Best Emmys Torch-Pass: Mad Men’s Out; Homeland’s In
Two things can happen when a show sweeps an entire subsection of categories like Homeland just did: either fans who aren’t watching jump in and catch up on this new phenomenon so they can be a part of the club, or they sniff that obviously it’s already “too popular” and agree to miss out.
It’s one of those things you can’t quite call -- after all, who knew tiny cable show Mad Men was gonna become the behemoth? -- but after tonight’s splashy wins, it’s all column A for Homeland. I like the show, and think it deserves the attention, but it’s not just that Homeland was good, it’s that people are ready for Mad Men not to be the defining drama anymore.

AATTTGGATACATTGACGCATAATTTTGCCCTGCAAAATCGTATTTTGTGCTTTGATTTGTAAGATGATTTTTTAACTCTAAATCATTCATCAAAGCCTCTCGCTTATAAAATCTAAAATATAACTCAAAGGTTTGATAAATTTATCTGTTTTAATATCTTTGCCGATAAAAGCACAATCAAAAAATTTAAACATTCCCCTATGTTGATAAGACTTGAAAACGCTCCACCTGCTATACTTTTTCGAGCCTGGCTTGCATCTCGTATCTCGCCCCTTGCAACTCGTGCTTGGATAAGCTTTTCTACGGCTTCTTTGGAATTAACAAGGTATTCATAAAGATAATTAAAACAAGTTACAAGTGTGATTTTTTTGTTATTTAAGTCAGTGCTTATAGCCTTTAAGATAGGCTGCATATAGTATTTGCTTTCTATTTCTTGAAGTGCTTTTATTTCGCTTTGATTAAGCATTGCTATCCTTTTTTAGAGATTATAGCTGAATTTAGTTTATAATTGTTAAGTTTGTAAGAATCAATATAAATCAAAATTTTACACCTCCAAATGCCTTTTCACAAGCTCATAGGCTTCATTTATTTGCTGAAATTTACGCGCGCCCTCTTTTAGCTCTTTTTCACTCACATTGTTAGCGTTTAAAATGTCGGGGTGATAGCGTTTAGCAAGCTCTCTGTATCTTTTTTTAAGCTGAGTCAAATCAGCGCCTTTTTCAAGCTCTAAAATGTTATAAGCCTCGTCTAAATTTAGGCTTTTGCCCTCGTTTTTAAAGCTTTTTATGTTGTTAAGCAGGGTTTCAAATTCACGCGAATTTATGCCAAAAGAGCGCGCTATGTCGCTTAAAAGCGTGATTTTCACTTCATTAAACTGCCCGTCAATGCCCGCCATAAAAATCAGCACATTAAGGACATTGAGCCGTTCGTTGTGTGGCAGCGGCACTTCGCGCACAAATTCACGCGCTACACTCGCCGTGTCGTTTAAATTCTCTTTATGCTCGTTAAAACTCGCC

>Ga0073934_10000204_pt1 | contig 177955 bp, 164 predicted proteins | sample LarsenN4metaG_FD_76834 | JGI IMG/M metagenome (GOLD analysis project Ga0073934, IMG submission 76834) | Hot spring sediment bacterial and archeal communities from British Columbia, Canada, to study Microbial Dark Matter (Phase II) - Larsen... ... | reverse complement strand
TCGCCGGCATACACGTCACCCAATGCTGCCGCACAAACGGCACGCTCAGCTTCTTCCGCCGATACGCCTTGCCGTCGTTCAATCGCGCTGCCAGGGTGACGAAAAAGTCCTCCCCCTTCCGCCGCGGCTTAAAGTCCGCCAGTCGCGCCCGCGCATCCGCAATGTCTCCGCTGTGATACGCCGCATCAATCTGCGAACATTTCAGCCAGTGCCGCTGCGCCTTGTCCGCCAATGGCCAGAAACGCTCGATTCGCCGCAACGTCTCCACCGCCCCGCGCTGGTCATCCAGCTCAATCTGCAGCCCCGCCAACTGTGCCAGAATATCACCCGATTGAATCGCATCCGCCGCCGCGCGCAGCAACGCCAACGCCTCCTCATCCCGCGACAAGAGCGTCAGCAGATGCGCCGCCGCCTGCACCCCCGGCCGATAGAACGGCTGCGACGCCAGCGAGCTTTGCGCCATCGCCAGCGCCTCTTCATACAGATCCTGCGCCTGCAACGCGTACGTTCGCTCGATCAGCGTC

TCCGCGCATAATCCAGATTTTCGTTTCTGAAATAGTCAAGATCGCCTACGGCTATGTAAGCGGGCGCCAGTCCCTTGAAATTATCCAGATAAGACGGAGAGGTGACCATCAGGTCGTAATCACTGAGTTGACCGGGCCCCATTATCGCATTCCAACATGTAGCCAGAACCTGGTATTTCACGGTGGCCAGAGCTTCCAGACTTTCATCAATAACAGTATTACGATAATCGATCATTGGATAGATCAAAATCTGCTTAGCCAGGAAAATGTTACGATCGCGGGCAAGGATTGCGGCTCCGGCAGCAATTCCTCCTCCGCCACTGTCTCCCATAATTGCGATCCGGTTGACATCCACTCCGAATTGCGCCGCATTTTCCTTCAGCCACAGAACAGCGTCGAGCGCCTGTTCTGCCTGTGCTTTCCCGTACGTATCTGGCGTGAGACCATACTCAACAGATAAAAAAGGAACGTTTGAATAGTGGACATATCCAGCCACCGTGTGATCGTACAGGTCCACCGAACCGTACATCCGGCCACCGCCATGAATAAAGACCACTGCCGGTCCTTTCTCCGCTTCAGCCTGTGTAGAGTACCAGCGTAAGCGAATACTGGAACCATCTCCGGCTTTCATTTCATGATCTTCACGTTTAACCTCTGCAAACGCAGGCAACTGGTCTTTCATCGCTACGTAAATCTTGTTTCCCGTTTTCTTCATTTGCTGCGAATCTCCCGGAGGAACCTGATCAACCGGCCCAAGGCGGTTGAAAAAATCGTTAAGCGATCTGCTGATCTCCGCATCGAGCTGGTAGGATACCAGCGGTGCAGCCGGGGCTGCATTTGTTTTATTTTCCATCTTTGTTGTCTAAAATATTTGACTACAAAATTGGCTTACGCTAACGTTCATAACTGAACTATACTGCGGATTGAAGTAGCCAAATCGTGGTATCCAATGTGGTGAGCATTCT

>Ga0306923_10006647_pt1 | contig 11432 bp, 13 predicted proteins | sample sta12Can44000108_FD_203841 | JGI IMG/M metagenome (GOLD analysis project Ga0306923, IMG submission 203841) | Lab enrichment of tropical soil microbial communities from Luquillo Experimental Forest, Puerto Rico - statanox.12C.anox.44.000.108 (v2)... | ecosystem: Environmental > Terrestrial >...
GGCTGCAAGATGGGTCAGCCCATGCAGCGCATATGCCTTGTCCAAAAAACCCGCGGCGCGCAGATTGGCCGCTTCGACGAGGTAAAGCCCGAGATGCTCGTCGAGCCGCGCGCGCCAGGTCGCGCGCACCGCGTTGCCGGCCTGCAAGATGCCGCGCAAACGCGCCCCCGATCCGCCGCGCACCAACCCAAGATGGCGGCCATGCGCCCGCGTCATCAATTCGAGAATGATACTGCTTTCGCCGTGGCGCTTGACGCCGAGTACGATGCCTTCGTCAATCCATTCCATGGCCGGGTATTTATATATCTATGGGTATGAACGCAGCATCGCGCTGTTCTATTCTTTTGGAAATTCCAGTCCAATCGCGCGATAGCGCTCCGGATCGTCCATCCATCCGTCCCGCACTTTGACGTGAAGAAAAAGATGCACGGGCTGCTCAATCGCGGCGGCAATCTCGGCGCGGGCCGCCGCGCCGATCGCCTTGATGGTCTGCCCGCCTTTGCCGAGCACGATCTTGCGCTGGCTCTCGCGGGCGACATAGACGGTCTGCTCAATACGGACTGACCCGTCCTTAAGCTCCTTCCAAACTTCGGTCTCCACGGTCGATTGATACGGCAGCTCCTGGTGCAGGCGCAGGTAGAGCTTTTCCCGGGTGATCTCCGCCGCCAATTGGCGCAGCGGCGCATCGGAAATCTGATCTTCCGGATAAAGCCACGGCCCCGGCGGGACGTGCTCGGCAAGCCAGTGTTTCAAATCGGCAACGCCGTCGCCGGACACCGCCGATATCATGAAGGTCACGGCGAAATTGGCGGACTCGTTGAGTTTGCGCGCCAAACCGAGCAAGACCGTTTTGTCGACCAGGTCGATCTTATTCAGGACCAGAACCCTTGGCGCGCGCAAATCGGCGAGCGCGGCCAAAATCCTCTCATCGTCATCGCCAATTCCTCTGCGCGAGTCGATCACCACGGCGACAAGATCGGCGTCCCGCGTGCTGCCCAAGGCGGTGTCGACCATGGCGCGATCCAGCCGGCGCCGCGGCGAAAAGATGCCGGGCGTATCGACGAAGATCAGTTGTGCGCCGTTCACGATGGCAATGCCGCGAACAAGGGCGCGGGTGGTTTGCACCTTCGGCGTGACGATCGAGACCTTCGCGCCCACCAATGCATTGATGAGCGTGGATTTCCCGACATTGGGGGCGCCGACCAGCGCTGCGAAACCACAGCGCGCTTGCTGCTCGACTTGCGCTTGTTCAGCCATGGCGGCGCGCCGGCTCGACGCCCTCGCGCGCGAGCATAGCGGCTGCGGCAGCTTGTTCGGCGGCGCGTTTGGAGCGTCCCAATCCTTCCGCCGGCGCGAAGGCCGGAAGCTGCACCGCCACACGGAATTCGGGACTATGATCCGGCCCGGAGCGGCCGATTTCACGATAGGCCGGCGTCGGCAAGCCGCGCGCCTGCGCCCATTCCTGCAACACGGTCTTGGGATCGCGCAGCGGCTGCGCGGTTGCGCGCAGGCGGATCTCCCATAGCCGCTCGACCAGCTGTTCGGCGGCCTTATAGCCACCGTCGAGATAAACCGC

When a show is as popular and pop-culture-y as Mad Men and stays on top for that long, it’s in the awkward position of being a lot of things to a lot of people. But it’s telling that, unlike previous years, Peggy got most of the lines in the Emmy montages. Don’s strong, definitive statements used to stand in for what the show was, but he floundered last season – so Don Draper as bygone-era masculinity touchstone is kind of over.
Homeland makes no such promises about redefining what men or women or honesty or truth are about. It’s declarative about nothing, which is what feels fresh and new. I literally never know which way is up for more than five minutes. And you could easily say “Well, Mad Men’s doing that too, now, as the 60s change!” It’s not untrue, and I’m still excited to see what they do with the characters’ paths. But it’s no longer got a zeitgeist’s worth of people hanging onto it’s every word – and Homeland, I suspect, is about to.
Also, it’s Barack Obama’s favourite show. So there’s that.
Kevin Winter/ Kevork Djansezian/ Getty